Friendless' Gauls went first. Their first move was to advance their three Medium Cavalry units from where they had been holding the fortified camps in the centre to attack my light troops on my left flank. I think in their first devastating attack they destroyed an Auxilia unit and severely wounded two Light Infantry units which only barely evaded to safety. I responded by moving my Heavy Infantry unit up to protect the flank of my Medium Infantry line. The second charge of the Gallic Medium Cavalry on my left flank was equally disastrous for me. I lost a unit of Medium Cavalry, had another of my Light Infantry units almost wiped out and lost a block from my Heavy Infantry unit. Suddenly I was two units down and the battle had hardly commenced!

Although panic started to grip my heart I held steady to my plan. Keep moving the centre forward. I was able to use a Rally card to replace one block from my Heavy Infantry unit and one block from one of my wounded Light Infantry units.

I was very worried about the Gallic Medium Cavalry on my left flank. Whenever they attacked my Light Infantry I always chose to evade. This is what skirmishers did in ancient battles when they were faced by cavalry or heavier infantry and C&C Ancients elegantly reproduces this tactic by having the attacking unit only hit an evading unit with dice rolled of a matching colour. I closely watched the die rolls and noticed that had I not evaded, my units would have been eliminated on several occasions. Luckily, I was able to get my Heavy Infantry into action against one of the Medium Cavalry units and also my Light Infantry was able to block the retreat of another cavalry unit and before I knew it I had destroyed them all. Cavalry can be big hitters but are also vulnerable with only three blocks per unit.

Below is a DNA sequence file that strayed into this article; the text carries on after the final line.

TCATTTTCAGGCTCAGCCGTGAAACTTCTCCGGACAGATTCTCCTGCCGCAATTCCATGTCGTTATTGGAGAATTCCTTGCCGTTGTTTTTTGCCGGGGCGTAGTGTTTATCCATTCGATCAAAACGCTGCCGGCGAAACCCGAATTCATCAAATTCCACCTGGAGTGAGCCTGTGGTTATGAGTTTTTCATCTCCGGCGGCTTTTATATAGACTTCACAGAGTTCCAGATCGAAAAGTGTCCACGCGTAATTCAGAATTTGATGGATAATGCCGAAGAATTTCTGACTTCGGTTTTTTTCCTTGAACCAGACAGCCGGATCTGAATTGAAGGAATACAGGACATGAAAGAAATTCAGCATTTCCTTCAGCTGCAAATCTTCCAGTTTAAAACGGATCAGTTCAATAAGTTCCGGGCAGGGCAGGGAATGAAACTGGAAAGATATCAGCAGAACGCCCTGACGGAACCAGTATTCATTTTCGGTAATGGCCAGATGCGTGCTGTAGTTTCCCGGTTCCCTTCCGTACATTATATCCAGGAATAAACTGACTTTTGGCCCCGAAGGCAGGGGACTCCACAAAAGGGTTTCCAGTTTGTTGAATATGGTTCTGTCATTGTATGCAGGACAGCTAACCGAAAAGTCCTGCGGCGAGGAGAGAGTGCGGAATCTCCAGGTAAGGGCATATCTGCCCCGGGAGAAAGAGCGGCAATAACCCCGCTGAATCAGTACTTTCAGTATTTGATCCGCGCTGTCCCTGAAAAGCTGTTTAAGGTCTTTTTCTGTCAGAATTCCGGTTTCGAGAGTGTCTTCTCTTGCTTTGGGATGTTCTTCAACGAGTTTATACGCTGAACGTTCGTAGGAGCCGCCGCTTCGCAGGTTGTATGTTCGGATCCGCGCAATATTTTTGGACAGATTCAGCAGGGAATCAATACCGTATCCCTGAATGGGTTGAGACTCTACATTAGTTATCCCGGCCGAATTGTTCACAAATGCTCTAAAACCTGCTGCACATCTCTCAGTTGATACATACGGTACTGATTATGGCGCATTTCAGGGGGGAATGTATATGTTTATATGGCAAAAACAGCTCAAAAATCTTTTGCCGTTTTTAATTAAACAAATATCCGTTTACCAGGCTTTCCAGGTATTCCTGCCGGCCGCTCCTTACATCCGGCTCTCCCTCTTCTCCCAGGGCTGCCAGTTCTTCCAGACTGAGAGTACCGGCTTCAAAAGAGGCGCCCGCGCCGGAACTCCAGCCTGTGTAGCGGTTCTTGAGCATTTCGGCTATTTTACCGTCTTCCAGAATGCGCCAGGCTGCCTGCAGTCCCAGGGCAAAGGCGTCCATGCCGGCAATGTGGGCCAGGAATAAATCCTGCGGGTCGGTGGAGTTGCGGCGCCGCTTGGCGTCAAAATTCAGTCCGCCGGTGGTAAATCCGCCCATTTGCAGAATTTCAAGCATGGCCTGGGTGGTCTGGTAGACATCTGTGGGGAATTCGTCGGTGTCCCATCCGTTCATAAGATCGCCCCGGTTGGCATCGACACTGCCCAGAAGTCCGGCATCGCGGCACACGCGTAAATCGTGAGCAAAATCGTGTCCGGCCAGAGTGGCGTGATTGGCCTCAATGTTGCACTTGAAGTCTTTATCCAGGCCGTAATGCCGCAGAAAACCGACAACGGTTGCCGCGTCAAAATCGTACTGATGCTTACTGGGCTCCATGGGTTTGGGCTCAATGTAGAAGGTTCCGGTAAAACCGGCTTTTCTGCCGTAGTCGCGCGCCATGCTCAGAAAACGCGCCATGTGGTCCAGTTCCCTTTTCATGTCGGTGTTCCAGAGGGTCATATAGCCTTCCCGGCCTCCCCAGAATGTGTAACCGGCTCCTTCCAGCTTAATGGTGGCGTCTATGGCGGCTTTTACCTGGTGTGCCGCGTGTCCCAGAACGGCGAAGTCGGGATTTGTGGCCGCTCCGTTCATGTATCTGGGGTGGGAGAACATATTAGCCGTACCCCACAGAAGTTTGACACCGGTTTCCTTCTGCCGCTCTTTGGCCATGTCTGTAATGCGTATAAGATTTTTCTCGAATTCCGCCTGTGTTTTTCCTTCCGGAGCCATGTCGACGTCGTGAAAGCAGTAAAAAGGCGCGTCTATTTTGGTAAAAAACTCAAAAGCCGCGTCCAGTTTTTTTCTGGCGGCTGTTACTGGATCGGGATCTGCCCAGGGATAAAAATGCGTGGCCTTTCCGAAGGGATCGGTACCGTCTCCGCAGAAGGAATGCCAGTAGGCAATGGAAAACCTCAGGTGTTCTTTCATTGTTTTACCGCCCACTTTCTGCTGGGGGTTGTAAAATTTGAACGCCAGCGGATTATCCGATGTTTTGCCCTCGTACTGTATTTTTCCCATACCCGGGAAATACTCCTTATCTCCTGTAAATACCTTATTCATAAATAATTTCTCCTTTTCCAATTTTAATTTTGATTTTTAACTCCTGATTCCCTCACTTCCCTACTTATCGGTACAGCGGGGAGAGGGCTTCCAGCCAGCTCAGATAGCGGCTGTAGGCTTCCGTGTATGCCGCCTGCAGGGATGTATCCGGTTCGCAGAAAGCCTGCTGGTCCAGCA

With my left flank now relatively secure I continued to advance my centre. My plan was working. At one stage I was able to use a Counter Attack card to copy a Line Advance card that Friendless had just played. I was able to take the Gallic fortified camps and then advance further into the centre. I was soon able to get my Medium and Heavy Infantry units into action against the Gallic Warrior and Auxilia units. The result was as I expected it would be. The better training of the Roman troops soon saw the Gauls either destroyed or put to flight.

Final scores were me with 6 banners for the win and Friendless with 2 banners.

The placement of forces at the end of the battle. Viewed from the Roman side.

The final total score of both games was me with 12 banners to Friendless' 5 banners. When Friendless and I next meet we will play the first scenario of Commands & Colors: Ancients Expansion Pack #3: The Roman Civil Wars - Colline Gate 82BC.

Here's a link to Friendless' account of the battle.